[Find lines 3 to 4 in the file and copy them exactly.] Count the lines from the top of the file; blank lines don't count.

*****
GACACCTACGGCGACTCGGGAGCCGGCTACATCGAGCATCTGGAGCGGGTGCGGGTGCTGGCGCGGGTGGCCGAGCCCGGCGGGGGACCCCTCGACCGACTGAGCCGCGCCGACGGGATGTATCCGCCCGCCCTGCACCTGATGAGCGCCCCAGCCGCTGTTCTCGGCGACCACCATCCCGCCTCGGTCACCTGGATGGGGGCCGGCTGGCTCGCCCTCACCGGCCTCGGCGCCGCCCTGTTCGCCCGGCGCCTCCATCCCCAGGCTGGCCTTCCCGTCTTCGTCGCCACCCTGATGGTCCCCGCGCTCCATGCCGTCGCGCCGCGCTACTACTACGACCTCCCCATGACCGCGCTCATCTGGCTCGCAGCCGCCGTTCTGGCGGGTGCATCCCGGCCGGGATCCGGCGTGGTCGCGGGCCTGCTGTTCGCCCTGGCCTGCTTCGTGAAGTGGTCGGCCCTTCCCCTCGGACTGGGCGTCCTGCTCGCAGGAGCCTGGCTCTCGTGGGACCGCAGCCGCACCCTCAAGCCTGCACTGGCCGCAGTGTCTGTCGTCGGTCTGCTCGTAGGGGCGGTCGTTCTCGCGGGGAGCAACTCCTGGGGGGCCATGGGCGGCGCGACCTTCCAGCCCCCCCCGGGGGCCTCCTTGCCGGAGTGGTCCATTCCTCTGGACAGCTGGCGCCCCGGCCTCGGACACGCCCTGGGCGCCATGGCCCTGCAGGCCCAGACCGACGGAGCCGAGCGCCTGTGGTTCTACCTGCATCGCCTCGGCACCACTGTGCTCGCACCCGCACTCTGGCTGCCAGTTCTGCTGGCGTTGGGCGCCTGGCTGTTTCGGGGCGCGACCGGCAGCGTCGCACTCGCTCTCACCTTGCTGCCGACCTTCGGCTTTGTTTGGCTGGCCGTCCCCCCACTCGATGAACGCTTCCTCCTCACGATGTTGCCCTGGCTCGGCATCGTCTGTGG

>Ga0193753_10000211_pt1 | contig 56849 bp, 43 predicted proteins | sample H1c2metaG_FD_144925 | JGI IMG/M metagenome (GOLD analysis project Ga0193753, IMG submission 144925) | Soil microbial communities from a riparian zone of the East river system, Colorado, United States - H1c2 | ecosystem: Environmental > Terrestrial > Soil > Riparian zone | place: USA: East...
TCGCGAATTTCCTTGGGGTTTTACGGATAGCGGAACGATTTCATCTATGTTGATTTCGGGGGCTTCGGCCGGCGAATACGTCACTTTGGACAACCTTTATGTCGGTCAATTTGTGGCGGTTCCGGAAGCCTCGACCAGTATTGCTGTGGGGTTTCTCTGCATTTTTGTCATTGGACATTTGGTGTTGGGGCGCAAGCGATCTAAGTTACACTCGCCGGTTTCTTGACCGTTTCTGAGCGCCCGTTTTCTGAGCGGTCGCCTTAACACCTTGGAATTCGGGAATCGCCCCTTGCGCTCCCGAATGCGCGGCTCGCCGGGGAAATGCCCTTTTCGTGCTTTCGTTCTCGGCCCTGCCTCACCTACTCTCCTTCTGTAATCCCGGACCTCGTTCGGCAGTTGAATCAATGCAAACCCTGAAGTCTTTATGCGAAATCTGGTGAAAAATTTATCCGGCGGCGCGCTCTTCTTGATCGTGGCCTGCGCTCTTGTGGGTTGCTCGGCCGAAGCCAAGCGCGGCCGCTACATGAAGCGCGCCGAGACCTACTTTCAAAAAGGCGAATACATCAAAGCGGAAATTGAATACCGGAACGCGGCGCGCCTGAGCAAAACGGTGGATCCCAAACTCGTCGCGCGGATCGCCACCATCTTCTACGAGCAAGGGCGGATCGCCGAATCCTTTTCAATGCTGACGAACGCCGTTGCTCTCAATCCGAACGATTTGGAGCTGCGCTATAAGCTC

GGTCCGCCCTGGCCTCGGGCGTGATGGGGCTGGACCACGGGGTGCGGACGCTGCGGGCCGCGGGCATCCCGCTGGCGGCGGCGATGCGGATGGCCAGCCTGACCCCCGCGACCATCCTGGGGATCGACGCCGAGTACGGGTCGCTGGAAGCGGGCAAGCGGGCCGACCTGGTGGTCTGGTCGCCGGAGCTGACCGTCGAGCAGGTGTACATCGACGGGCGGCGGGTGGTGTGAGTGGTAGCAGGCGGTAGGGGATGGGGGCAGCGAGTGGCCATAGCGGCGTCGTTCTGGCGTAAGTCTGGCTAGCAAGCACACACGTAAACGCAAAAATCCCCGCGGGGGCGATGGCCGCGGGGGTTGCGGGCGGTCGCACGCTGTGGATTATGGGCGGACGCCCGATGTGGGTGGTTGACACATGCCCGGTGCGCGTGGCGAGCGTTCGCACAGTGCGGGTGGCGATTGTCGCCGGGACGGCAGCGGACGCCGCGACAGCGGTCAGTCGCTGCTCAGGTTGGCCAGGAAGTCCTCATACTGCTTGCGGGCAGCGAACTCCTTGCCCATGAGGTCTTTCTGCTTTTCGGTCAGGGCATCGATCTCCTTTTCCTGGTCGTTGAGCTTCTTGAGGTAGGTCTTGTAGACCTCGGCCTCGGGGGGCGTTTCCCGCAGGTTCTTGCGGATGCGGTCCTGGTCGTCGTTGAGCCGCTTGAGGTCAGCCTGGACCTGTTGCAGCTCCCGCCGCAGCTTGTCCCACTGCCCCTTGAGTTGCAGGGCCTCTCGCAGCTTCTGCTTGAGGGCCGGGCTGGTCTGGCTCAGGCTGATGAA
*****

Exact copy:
TCGCGAATTTCCTTGGGGTTTTACGGATAGCGGAACGATTTCATCTATGTTGATTTCGGGGGCTTCGGCCGGCGAATACGTCACTTTGGACAACCTTTATGTCGGTCAATTTGTGGCGGTTCCGGAAGCCTCGACCAGTATTGCTGTGGGGTTTCTCTGCATTTTTGTCATTGGACATTTGGTGTTGGGGCGCAAGCGATCTAAGTTACACTCGCCGGTTTCTTGACCGTTTCTGAGCGCCCGTTTTCTGAGCGGTCGCCTTAACACCTTGGAATTCGGGAATCGCCCCTTGCGCTCCCGAATGCGCGGCTCGCCGGGGAAATGCCCTTTTCGTGCTTTCGTTCTCGGCCCTGCCTCACCTACTCTCCTTCTGTAATCCCGGACCTCGTTCGGCAGTTGAATCAATGCAAACCCTGAAGTCTTTATGCGAAATCTGGTGAAAAATTTATCCGGCGGCGCGCTCTTCTTGATCGTGGCCTGCGCTCTTGTGGGTTGCTCGGCCGAAGCCAAGCGCGGCCGCTACATGAAGCGCGCCGAGACCTACTTTCAAAAAGGCGAATACATCAAAGCGGAAATTGAATACCGGAACGCGGCGCGCCTGAGCAAAACGGTGGATCCCAAACTCGTCGCGCGGATCGCCACCATCTTCTACGAGCAAGGGCGGATCGCCGAATCCTTTTCAATGCTGACGAACGCCGTTGCTCTCAATCCGAACGATTTGGAGCTGCGCTATAAGCTC

GGTCCGCCCTGGCCTCGGGCGTGATGGGGCTGGACCACGGGGTGCGGACGCTGCGGGCCGCGGGCATCCCGCTGGCGGCGGCGATGCGGATGGCCAGCCTGACCCCCGCGACCATCCTGGGGATCGACGCCGAGTACGGGTCGCTGGAAGCGGGCAAGCGGGCCGACCTGGTGGTCTGGTCGCCGGAGCTGACCGTCGAGCAGGTGTACATCGACGGGCGGCGGGTGGTGTGAGTGGTAGCAGGCGGTAGGGGATGGGGGCAGCGAGTGGCCATAGCGGCGTCGTTCTGGCGTAAGTCTGGCTAGCAAGCACACACGTAAACGCAAAAATCCCCGCGGGGGCGATGGCCGCGGGGGTTGCGGGCGGTCGCACGCTGTGGATTATGGGCGGACGCCCGATGTGGGTGGTTGACACATGCCCGGTGCGCGTGGCGAGCGTTCGCACAGTGCGGGTGGCGATTGTCGCCGGGACGGCAGCGGACGCCGCGACAGCGGTCAGTCGCTGCTCAGGTTGGCCAGGAAGTCCTCATACTGCTTGCGGGCAGCGAACTCCTTGCCCATGAGGTCTTTCTGCTTTTCGGTCAGGGCATCGATCTCCTTTTCCTGGTCGTTGAGCTTCTTGAGGTAGGTCTTGTAGACCTCGGCCTCGGGGGGCGTTTCCCGCAGGTTCTTGCGGATGCGGTCCTGGTCGTCGTTGAGCCGCTTGAGGTCAGCCTGGACCTGTTGCAGCTCCCGCCGCAGCTTGTCCCACTGCCCCTTGAGTTGCAGGGCCTCTCGCAGCTTCTGCTTGAGGGCCGGGCTGGTCTGGCTCAGGCTGATGAA